At a glance, the quick-strike rules seem to be intact, but there's a whole lot of meat around the bones to add all the non-mech elements of 31st century warfare into the mix and run a campaign. Lots of eye candy too. For a more detailed coverage head over to Itinerant Hobbyist's blog. He seems to have an in depth tutorial running.
Monday, July 29, 2013
Saturday, July 20, 2013
After getting those oo shiny Baccus Greeks last year it took only this long for me to get started with them. The first batch of hoplites is now ready. I wanted to make the models as flexible as possible in terms of compatibility, and by adopting the Warmaster Ancients basing I can play WMA, Hail Caesar and Impetus at least. I didn't consider the DBx games as their basing is the strictest of them all.
The period I'm aiming for is the time of the greco-persian wars and the peloponnesian war and I drew my visual inspiration for the period from various Osprey titles. During the period (as far as I know) each hoplite supplied his own equipment and was free to choose the shield design he wanted. This made hoplites a colourful sight. Even Spartans had different shield designs and the uniform look with everyone having the Lakonian symbol came at some point during the Peloponnesian wars, so these models can be used to represent pretty much every Greek state without diverging too much from history.
At first I thought about saving some models and basing only two ranks on one 4cm*2cm stand, and I think I would've gotten away with it:
This way I think you get to appreciate the shields more than with three ranks. With three ranks the shields in the back rows are lost in the unit and difficult to spot. However, hoplite formations were sometimes as much as 16 men deep, so two ranks doesnt really convey that idea. I consulted my wife on the matter and she favoured three ranks as looking better. She also said it "would be just a small effort for me to paint a few hundred extra models". Oh, well.
Anyway, let me know what you think! I've already basecoated a code of the attacking hoplites which look more dynamic. I'll post pics of them too once I'm finished.
Monday, July 15, 2013
I submit to your eyes damning evidence of yours truly gleefully corrupting the youth! A friend and his family was visiting and their children, aged four and two were intrigued by my cabinet of miniatures. When they heard the models were not toys but playing pieces in games, they asked if they could play. Naturally I was happy to oblige. I dug up some Bretonnians and Orcs and set up a simple scenario with the knights chasing away a band of orcs who were harassing a farm. I made up the rules as we played. One side moved first, then attacked. Then the other side moved and attacked. Mounted figures moved 10 inches, figures on foot moved four inches. One D6 was rolled per attacking model. A bowman scored a kill on a 6+, a melee attack killed on a 5+ and a charging knight felled his opponent on a 3+. Naturally there was no talk of killing anyone but the knights rather scared the orcs back into the forest.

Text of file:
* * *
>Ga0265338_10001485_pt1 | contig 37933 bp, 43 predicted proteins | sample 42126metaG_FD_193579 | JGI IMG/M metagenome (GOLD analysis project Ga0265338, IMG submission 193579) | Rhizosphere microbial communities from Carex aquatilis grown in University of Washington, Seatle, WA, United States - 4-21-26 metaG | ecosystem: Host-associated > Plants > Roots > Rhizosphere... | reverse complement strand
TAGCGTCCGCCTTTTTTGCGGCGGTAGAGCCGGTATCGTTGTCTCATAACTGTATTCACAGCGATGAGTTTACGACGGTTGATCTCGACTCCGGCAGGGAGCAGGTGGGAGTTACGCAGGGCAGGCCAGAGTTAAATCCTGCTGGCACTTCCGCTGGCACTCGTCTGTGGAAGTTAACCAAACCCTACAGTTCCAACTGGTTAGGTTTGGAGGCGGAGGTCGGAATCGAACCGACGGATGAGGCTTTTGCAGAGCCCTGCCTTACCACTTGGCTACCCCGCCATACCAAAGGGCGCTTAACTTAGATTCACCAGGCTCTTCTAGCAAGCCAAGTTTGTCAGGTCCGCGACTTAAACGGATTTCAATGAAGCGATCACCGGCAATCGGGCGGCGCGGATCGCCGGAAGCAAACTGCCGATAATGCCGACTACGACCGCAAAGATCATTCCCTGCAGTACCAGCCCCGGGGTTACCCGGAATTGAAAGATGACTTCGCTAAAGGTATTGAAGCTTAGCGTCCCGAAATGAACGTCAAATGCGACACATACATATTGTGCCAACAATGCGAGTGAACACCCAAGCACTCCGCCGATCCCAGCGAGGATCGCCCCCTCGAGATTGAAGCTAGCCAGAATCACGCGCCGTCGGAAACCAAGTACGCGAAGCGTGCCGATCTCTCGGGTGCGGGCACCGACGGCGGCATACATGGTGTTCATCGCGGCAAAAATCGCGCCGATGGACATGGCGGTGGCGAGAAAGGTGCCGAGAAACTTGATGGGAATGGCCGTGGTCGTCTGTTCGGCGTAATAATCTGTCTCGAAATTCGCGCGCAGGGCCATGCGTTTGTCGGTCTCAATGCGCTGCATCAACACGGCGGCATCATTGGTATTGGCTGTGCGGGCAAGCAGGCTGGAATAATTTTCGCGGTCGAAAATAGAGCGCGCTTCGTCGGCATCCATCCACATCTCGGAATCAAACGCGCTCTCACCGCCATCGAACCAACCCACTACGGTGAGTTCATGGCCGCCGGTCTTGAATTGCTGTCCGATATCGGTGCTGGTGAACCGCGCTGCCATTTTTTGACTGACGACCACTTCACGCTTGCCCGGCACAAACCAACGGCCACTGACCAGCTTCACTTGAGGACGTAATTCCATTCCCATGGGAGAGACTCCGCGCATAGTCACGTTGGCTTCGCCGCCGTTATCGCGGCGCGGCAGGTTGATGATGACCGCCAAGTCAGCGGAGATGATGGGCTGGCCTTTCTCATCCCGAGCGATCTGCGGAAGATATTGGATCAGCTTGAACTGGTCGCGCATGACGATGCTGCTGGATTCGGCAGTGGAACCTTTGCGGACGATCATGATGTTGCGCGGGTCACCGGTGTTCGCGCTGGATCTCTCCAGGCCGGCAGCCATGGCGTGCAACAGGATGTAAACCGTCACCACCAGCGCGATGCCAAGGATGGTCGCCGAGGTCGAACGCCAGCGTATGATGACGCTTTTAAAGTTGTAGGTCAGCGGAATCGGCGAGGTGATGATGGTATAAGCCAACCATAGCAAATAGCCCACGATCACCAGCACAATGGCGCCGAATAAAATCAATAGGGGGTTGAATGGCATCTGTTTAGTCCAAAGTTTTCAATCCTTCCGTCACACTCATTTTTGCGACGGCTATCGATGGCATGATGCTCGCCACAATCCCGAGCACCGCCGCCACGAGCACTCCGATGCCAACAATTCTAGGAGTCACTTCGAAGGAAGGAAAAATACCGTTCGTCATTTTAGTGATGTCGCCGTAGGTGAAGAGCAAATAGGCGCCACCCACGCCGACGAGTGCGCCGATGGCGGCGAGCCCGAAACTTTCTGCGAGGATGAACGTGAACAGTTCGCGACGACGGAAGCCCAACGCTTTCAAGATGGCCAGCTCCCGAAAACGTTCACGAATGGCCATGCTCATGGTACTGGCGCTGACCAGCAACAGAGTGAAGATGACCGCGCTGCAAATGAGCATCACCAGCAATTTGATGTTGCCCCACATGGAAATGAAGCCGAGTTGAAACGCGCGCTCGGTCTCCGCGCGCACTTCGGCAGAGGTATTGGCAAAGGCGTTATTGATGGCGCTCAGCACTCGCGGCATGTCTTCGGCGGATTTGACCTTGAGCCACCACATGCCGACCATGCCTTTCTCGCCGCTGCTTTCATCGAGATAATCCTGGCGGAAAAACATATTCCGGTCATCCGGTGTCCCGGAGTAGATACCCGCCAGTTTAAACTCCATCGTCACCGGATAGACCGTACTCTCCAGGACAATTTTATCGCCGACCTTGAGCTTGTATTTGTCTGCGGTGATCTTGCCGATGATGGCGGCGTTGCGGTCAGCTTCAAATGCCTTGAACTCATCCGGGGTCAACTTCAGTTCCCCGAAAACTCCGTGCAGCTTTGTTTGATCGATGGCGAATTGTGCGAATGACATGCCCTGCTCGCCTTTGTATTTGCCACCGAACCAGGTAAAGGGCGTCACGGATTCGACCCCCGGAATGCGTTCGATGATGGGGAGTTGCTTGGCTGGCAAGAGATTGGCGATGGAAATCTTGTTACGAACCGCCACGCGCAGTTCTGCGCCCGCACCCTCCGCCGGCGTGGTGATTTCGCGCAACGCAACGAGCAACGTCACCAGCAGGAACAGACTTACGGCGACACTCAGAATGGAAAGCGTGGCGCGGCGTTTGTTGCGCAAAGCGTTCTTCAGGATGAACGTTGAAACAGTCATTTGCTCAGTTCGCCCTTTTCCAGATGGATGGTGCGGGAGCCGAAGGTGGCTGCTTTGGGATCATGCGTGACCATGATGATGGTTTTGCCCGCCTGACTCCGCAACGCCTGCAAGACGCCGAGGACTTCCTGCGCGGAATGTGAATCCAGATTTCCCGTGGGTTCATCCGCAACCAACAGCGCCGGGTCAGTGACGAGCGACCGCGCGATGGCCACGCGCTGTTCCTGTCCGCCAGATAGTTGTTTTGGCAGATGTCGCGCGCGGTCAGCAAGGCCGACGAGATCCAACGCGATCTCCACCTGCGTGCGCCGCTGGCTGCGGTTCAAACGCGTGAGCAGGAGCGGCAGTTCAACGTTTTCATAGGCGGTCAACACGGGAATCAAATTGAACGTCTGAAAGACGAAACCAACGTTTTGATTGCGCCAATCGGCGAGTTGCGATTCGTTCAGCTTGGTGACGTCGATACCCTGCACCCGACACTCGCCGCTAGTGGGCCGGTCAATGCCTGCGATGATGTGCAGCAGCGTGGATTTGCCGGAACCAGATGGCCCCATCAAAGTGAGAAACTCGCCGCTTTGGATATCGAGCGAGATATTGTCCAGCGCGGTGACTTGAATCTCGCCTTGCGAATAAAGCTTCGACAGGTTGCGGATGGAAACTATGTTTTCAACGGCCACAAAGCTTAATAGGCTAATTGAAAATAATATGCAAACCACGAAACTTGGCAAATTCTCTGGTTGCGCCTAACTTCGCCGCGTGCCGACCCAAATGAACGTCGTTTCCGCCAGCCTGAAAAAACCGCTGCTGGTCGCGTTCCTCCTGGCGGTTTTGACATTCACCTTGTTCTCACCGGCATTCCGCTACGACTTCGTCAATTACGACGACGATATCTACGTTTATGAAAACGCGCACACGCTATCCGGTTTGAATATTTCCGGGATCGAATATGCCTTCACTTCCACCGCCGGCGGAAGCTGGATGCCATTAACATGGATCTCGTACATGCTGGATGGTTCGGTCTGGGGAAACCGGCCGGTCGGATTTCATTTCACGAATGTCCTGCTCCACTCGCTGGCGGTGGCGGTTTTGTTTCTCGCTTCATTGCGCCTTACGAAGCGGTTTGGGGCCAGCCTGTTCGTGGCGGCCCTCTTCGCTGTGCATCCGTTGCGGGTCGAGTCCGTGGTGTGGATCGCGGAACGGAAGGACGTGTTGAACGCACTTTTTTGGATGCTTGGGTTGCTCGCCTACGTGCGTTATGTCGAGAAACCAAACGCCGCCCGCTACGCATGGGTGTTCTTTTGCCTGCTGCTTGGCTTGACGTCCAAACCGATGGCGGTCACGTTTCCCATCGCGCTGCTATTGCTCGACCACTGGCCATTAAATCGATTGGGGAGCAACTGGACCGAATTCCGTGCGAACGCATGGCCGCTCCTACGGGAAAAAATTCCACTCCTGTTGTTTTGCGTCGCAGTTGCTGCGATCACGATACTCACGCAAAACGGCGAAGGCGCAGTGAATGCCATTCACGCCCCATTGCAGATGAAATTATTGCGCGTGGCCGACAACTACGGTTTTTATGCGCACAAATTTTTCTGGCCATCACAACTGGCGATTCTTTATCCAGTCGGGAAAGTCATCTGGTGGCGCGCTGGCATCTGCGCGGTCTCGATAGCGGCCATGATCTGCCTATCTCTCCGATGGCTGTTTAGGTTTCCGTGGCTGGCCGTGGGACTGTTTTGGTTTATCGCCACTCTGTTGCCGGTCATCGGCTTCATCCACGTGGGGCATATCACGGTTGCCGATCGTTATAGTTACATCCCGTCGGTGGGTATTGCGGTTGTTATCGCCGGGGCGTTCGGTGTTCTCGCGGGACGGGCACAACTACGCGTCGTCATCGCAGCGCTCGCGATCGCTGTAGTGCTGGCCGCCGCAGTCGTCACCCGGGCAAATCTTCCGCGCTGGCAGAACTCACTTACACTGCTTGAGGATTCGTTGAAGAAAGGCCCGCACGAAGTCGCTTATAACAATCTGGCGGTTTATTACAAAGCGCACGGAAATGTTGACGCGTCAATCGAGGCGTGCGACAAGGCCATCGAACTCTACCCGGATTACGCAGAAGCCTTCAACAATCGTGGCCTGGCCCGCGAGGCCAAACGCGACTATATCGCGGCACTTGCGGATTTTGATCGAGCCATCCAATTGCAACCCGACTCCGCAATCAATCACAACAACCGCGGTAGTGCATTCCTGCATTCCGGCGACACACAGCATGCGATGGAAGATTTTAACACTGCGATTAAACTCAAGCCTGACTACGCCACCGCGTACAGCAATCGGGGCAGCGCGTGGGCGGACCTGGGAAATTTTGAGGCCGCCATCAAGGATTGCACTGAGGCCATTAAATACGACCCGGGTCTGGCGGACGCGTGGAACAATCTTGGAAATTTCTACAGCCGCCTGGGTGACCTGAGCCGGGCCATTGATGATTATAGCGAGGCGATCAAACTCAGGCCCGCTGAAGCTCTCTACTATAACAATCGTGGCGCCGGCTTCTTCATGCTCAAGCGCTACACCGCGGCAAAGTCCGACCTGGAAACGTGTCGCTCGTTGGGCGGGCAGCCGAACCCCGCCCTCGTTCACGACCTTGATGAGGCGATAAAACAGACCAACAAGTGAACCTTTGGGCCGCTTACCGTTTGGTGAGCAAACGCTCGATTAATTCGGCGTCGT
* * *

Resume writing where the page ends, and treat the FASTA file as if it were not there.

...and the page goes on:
The boys showed remarkable restraint when following my instructions, and the four year old even had some tactics in mind. When I asked who his bowman will shoot this turn the young Strategos replied: "The orc with the sword, as he cant shoot me back!". On the other hand, when I asked the two year old to "roll the die and try to hit the orc" he took it literally and tossed the die at the orc and was disappointed when he missed.
The game was finished in maybe 10 minutes and resulted in a glorious victory for the boys! I believe they'll want to play again tomorrow :)
Tuesday, July 2, 2013
I cannot give you a thorough writeup now as I'm away on a working trip in Sardinia, but I wanted to do a post on the anniversary anyway.
We played the game on Saturday and it was a great evening of gaming, drinking and sauna. Volley and Bayonet proved to be a competent ruleset for this scale of gaming. It feels lightweight and is easy to teach, but still offers players plenty of tactical options and problems. Still, playing the game took longer than I anticipated and after 12 hours we had to stop. We played until turn five on the second day and even though neither army had not yet been beaten, it felt clear that the Confederates would run out of steam even though they dominated the field on the first day. The Union players just keep getting those fresh corps all the time on day 2. I'm not sure if we messed up the scenario by shifting the Union reinforcement road from Baltimore Pike to Taneytown Road after the Confederates took Culps hill. We reasoned the Union forces would not enter the field so close to the front line and would reroute their forces for Day 2.
|A.P.Hill's Corps has taken McPherson's ridge and prepares to assault the seminary ridge. To the left, Ewell's Corps is pushing towards Gettysburg.|